“ I can’t go there, honey. That looks like a guillotine.” My imagination went on an overdrive.

I remembered how scared I felt inside an old church in Vigan where lots of people died because of an epidemic. I could feel the darkness in there even before I knew what happened there, which I learned later. While inside that church, I suddenly felt I could not breathe, and I had panic attacks. I started to feel the same dread as I looked at what I thought was a guillotine.  My mind started wondering how many people would have died there.


Sandeep approached the structure and laughed once he saw what it was.  He waved for me to come. I hesitated, then I looked. Well, it was only a medieval well. That’s what I get for watching too many violent medieval films. Did they even use a guillotine in Italy? Wrong country, wrong century.


The “Historic Centre of San Gimignano” is a UNESCO World Heritage Site and also where Dandoli gelateria is located. Sandeep and I decided that finally, it was time to taste the real world-class gelato.  I fought my way in to get inside the gelateria where the other tourists from our groups were ordering on top of each other heaps of gelato.


My one regret was that I did not experiment with the choices of gelato. I was intimidated with how exotic the ice cream looked. The names as well were mostly in Italian, I was not sure what I would be getting so I got the safest choice; a tiramisu for Sandeep and I.  The gelato did taste divine, so much better than the gelato we had in Florence.


After licking the last drop of the delectable creamy goodness on my lips we went on exploring the rest of the area until we reached an archway,  that seems to be the exit of the walled town. Sandeep was especially awed by a group of elderly gentlemen chatting idly on a bench nearby.  Sandeep remarked how well dressed they were in their caps, jackets and suits.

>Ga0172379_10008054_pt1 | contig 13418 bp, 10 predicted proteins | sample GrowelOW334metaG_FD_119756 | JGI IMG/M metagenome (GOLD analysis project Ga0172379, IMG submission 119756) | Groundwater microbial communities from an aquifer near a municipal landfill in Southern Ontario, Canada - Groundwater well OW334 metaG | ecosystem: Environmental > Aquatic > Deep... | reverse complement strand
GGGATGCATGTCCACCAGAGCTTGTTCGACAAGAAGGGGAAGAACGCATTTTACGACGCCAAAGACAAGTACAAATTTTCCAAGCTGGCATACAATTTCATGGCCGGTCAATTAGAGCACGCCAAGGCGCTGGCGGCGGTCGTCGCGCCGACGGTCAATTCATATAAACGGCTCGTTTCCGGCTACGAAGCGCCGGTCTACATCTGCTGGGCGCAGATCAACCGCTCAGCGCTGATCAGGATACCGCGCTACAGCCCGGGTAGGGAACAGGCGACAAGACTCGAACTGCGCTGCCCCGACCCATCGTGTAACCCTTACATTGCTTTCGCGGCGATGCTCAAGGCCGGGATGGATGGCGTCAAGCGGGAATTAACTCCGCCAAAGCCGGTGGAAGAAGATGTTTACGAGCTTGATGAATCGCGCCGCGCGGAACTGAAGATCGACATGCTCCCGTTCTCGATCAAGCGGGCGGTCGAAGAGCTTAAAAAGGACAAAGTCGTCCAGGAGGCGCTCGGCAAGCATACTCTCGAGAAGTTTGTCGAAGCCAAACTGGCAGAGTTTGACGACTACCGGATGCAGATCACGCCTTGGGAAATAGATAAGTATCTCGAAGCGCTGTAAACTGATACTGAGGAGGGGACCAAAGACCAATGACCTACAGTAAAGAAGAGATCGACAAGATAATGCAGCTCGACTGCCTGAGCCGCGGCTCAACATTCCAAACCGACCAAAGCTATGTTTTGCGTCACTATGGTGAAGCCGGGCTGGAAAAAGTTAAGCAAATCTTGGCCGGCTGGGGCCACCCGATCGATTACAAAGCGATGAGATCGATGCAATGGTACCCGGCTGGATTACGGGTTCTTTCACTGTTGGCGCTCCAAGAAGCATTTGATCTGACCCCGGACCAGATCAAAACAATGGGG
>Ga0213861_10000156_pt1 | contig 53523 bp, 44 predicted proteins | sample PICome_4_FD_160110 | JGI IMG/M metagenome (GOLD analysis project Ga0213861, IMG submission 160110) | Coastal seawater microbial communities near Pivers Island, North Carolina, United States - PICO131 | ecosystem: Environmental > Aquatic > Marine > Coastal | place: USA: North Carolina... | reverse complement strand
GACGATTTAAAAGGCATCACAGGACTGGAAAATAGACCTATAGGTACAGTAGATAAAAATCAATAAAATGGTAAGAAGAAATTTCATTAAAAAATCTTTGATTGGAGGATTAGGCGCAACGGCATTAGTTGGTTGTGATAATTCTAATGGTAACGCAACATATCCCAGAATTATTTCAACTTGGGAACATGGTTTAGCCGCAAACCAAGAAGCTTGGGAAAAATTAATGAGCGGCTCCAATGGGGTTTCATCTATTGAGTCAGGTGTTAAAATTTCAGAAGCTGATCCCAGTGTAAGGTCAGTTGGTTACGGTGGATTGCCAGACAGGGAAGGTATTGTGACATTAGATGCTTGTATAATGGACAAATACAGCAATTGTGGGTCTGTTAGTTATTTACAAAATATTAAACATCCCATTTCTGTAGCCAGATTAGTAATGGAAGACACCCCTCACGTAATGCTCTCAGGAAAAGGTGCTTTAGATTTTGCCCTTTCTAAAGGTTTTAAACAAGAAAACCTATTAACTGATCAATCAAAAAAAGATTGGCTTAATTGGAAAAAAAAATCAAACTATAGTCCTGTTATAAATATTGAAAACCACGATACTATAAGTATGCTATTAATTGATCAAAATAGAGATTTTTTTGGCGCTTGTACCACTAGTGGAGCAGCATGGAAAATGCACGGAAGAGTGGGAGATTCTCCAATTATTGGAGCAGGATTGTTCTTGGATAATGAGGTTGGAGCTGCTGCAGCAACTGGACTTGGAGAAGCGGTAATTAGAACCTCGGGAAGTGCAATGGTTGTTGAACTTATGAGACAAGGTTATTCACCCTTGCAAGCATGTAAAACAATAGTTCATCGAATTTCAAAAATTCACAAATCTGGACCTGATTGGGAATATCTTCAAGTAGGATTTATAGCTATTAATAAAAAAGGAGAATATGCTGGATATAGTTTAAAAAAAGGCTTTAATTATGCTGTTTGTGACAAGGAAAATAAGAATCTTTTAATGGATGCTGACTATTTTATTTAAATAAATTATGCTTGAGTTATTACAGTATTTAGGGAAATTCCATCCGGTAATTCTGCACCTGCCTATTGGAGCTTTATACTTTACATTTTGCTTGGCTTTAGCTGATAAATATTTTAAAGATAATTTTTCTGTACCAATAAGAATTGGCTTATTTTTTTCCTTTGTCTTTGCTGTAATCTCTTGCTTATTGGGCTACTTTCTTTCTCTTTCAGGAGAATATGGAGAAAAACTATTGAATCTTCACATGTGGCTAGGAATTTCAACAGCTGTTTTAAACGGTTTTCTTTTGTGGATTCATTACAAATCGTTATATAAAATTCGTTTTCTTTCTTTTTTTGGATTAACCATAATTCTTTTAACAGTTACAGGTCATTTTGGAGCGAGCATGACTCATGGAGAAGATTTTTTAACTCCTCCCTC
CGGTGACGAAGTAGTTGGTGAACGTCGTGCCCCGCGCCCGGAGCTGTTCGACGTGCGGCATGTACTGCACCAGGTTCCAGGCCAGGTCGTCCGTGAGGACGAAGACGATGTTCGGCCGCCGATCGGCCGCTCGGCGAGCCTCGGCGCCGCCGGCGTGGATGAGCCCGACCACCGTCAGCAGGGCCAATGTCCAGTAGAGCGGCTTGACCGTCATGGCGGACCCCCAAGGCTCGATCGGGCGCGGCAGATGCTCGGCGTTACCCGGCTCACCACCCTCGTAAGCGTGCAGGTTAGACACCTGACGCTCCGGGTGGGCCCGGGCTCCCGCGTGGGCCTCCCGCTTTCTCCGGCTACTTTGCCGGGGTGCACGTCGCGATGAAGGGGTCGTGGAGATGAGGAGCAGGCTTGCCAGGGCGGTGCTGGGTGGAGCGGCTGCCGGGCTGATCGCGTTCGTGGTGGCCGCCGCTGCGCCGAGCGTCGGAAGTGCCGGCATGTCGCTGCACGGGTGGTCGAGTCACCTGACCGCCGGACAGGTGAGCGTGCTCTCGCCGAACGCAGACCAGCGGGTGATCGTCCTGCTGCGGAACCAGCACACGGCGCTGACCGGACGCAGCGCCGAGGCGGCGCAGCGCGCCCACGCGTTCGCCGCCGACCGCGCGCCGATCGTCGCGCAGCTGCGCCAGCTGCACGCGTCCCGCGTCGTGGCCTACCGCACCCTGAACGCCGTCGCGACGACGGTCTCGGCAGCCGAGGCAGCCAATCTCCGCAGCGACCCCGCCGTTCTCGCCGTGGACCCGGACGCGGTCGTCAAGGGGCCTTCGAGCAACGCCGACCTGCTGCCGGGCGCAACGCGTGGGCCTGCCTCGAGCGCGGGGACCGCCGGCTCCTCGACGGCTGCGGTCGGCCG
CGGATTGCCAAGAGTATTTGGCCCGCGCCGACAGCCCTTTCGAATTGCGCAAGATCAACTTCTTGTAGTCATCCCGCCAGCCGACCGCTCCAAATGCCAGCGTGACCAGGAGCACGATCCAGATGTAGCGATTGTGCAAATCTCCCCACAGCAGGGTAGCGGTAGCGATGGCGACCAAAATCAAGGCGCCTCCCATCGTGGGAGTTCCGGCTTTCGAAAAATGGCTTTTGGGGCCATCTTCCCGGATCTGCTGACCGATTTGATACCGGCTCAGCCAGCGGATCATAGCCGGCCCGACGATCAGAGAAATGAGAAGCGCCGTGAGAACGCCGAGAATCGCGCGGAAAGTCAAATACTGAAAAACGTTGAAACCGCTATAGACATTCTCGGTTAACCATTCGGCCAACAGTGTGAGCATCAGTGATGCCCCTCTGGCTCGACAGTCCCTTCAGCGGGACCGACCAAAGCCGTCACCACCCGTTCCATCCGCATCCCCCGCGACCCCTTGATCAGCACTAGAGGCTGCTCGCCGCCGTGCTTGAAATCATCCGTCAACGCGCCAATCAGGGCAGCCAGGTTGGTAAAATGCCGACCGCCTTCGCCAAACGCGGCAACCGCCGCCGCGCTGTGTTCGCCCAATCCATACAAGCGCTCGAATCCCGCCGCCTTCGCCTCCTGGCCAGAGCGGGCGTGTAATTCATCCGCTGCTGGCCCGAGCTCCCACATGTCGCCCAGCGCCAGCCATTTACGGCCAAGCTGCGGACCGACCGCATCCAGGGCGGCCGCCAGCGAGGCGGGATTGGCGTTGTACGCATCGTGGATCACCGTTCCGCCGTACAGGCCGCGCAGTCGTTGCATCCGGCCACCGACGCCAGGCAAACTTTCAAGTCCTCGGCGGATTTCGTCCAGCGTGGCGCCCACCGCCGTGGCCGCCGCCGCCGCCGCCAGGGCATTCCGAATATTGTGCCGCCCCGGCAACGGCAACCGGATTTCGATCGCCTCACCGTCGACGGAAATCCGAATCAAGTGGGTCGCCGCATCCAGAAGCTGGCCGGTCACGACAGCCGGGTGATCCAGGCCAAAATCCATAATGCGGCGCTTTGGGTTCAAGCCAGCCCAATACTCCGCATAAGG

There was still some time to kill before our appointed meeting time, so we wandered inside a souvenir shop on our way back. The store was manned by a Geppetto look-alike, who blushed profusely when I asked if I could take a photo of him.


Sandeep got a miniature yellow tractor, and I got a vintage-styled olive oil cruet. Happy with our loot we stopped by for a cappuccino in one of the cafes.

We almost missed a lookout with the most scenic panoramic viewpoint in the world had we not seen the sign in a narrow alleyway that says ” the most beautiful panoramic viewpoint in the world this way”.  The four-story building that Alice mentioned earlier on the bus was alongside it. Alice mentioned before that in these homes, the kitchen often caught fire, so the kitchen was eventually placed on top of the building to prevent the whole house from burning down.

The panoramic view of the Tuscan countryside viewed from that lookout point was postcard perfect.  Exactly how one expects Tuscany would look like. I think I have seen that scenery in a variety of images before, the villa, the cypress trees, and the olive orchards but to see them in life is an image I will cherish for the rest of my life.